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Dayton in Rockingham County, Virginia — The American South (Mid-Atlantic)
Death of Lt. Meigs
Deadly Encounter

— 1864 Valley Campaigns —
 
Death of Lt. Meigs marker Photo, Click for full size
By Bernard Fisher, December 27, 2008
1. Death of Lt. Meigs marker
 
Inscription. Here on the old Swift Run Gap Road on the evening of October 3, 1864, Union Lt. John Rodgers Meigs was killed in a fight with three Confederate scouts guided by local resident Pvt. Benjamin F. “Frank” Shaver, 1st Virginia Cavalry. Meigs, of Gen. Philip H. Sheridan’s staff, and two orderlies encountered the Confederates, who had entered Union lines that morning to observe the dispositions of Sheridan’s army camped around Harrisonburg. A firefight ensued and Meigs wounded a scout, but the others returned fire and killed Meigs. His body was recovered the next morning. One of the orderlies reported to Sheridan that civilian “bushwhackers” had murdered Meigs. (Because of a drizzling rain, the scouts had worn “rubber raincoats” over their uniforms.) Sheridan retaliated, ordering that buildings over a large area, including the town of Dayton, be burned to the ground. He soon rescinded the order concerning Dayton, but thirty other dwellings were destroyed in what came to be known as the “Burnt District.” Sheridan justified his actions by asserting, “Since I came into the Valley, from Harpers Ferry up to Harrisonburg, every train, every small party, and every straggler has been bushwhacked by people.” In this case he was wrong, and innocent people paid the price.

(Upper Right
 
Meigs Historic Site Photo, Click for full size
By Bernard Fisher, December 27, 2008
2. Meigs Historic Site
 
Sidebar):

John Rodgers Meigs was a member of a distinguished family, the eldest son of Montgomery C. Meigs, quartermaster general of the U.S Army. Young Meigs graduated first in the West Point class of 1863 and became a highly regarded staff engineer before joining Sheridan. After his death, be received posthumous promotion to the rank of major, and his body was transported to Mrs. Robert E. Lee’s Arlington House, then under Gen. Meigs’s jurisdiction. The general buried his son in Plot 1, Grave 1, in Mrs. Lee’s rose garden.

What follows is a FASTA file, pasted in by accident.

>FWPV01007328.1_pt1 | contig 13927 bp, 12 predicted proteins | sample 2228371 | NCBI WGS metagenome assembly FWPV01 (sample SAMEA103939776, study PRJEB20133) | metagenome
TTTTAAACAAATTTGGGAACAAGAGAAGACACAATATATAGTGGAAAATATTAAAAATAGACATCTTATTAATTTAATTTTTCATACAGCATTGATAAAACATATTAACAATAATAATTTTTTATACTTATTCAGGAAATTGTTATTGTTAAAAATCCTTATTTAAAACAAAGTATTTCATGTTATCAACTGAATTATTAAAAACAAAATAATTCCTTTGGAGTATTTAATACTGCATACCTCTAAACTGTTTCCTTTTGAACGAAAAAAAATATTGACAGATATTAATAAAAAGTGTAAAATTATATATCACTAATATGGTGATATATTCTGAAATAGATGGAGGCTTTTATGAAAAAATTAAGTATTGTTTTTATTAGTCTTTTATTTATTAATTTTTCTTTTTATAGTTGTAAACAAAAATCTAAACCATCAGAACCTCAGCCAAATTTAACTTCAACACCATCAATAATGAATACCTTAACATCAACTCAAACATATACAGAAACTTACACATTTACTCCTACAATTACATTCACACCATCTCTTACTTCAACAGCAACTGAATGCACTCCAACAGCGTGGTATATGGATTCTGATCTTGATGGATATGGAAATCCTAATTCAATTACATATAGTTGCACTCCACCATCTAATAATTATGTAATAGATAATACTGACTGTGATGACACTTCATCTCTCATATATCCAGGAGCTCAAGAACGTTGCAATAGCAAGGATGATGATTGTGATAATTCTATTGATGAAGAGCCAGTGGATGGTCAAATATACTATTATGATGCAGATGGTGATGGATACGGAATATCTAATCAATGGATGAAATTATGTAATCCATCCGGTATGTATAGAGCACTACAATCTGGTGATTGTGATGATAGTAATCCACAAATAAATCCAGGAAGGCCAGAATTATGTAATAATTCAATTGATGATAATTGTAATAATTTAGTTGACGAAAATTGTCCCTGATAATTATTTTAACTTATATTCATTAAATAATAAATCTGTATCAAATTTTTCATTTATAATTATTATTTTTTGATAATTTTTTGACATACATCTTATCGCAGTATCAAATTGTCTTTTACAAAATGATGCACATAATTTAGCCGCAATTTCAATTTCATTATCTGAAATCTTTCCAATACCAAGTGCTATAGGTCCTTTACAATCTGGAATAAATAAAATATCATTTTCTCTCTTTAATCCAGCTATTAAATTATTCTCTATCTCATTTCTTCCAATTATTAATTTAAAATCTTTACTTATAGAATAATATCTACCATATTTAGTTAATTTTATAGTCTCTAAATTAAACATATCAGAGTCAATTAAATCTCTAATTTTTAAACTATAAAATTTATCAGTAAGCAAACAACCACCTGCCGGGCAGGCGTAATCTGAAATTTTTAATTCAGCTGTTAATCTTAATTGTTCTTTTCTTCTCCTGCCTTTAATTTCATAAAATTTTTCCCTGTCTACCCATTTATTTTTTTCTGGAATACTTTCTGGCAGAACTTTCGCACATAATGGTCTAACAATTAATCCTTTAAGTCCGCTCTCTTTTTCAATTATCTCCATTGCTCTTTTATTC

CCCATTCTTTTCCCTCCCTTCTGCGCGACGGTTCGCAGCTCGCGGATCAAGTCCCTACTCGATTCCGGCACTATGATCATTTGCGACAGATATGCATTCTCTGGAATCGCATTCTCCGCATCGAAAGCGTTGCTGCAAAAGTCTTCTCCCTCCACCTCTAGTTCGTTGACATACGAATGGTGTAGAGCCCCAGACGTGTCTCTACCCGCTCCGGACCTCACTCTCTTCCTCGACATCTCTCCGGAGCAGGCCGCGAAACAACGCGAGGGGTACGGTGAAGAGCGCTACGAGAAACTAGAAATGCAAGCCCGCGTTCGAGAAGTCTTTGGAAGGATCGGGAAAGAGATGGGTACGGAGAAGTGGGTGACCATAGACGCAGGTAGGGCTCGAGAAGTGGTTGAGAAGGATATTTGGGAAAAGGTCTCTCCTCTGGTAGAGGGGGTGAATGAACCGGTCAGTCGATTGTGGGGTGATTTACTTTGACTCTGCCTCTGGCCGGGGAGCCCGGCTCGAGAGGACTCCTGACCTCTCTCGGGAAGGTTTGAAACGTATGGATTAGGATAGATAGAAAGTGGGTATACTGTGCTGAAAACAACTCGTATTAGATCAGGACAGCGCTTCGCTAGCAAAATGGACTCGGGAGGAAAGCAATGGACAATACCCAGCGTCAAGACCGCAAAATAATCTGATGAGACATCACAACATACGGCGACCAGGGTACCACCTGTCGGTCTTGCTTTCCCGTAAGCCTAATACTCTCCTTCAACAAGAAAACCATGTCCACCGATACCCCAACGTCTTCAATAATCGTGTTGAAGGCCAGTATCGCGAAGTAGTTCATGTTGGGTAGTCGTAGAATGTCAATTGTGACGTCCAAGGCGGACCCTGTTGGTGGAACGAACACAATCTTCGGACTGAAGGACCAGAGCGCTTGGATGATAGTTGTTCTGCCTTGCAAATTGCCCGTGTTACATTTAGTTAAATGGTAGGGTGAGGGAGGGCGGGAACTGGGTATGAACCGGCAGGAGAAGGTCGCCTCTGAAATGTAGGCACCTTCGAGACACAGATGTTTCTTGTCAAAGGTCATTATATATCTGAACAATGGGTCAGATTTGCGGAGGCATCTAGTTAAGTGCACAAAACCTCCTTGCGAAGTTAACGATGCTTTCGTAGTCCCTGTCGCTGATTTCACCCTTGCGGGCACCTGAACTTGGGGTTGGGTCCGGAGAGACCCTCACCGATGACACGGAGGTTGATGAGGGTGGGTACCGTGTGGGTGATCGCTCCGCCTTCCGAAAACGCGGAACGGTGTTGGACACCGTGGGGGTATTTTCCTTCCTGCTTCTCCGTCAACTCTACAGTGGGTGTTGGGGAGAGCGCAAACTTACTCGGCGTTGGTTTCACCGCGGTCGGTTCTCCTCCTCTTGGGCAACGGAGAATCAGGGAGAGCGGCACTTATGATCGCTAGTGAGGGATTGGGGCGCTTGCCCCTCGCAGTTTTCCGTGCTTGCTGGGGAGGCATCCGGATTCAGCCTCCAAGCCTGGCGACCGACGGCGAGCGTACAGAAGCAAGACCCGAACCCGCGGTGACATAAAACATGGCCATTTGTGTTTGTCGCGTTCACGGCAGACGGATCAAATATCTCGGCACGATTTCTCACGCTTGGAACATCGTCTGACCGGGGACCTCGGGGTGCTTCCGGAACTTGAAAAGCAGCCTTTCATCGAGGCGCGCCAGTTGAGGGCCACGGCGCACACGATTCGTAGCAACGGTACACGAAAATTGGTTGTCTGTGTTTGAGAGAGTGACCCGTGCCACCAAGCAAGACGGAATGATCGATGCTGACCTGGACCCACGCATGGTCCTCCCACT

(Lower Right Sidebar):
This site is one of many in the Shenandoah Valley interpreted largely because of the efforts of John L. Heatwole, a renowned Valley historian, woodcarver, sculptor, and folklorist. His two books (Shenandoah Voices: Folklore, Legends and Traditions of the Valley and The Burning: Sheridan’s Devastation of the Shenandoah Valley), his contributions to the Virginia Civil War Trails program, and his work on the Shenandoah Valley Battlefields National Historic District Commission have brought the stories of this region to life for Valley residents and visitors alike.
 
Erected 2007 by Virginia Civil War Trails.
 
Marker series. This marker is included in the Virginia Civil War Trails marker series.
 
Location. 38° 
 
Swift Run Gap Road trace Photo, Click for full size
By Bernard Fisher, December 27, 2008
3. Swift Run Gap Road trace
 
25.441′ N, 78° 55.32′ W. Marker is in Dayton, Virginia, in Rockingham County. Marker is on Meigs Lane 0.1 miles east of John Wayland Highway (Virginia Route 42), on the left when traveling east. Click for map. Marker is in this post office area: Dayton VA 22821, United States of America.
 
Other nearby markers. At least 8 other markers are within 2 miles of this marker, measured as the crow flies. A different marker also named Death of Lt. Meigs (here, next to this marker); Site Where Lt. John Rodgers Meigs Was Killed (a few steps from this marker); Fort Harrison (approx. 0.9 miles away); Shenandoah College and Shenandoah Conservatory of Music (approx. one mile away); Lt. Col. Thomas F. Wildes (approx. one mile away); Daniel Bowman Mill at Silver Lake (approx. one mile away); First Church in Rockingham County (approx. 1.1 miles away); Dayton (approx. 1.2 miles away). Click for a list of all markers in Dayton.
 
More about this marker. In the upper center is a portrait of Benjamin F. “Frank” Shaver who remained vigilant for years after the war because Gen. Meigs had put a price on the “bushwhacker’s” head. – Courtesy of John L. Heatwole In the Upper center is a sketch with caption, titled Death of Meigs, by James E Taylor - Courtesy Western Reserve Historical Society.

The upper-right sidebar has a photo of John Rogers Meigs as a cadet - Courtesy Library of Congress. The Lower right sidebar has a portrait of John L. Heatwole
 
Also see . . .
1. John Rodgers Meigs. Meigs is buried at Arlington National Cemetery. The site also provides an account of the encounter. (Submitted on January 9, 2009, by Craig Swain of Leesburg, Virginia.) 

2. Civil War Trails. Harrisonburg and area (Submitted on February 12, 2009, by Bernard Fisher of Mechanicsville, Virginia.) 
 
Credits. This page originally submitted on January 8, 2009, by Bernard Fisher of Mechanicsville, Virginia. This page has been viewed 1,216 times since then. Photos:   1, 2, 3. submitted on January 8, 2009, by Bernard Fisher of Mechanicsville, Virginia. • Craig Swain was the editor who published this page.
 
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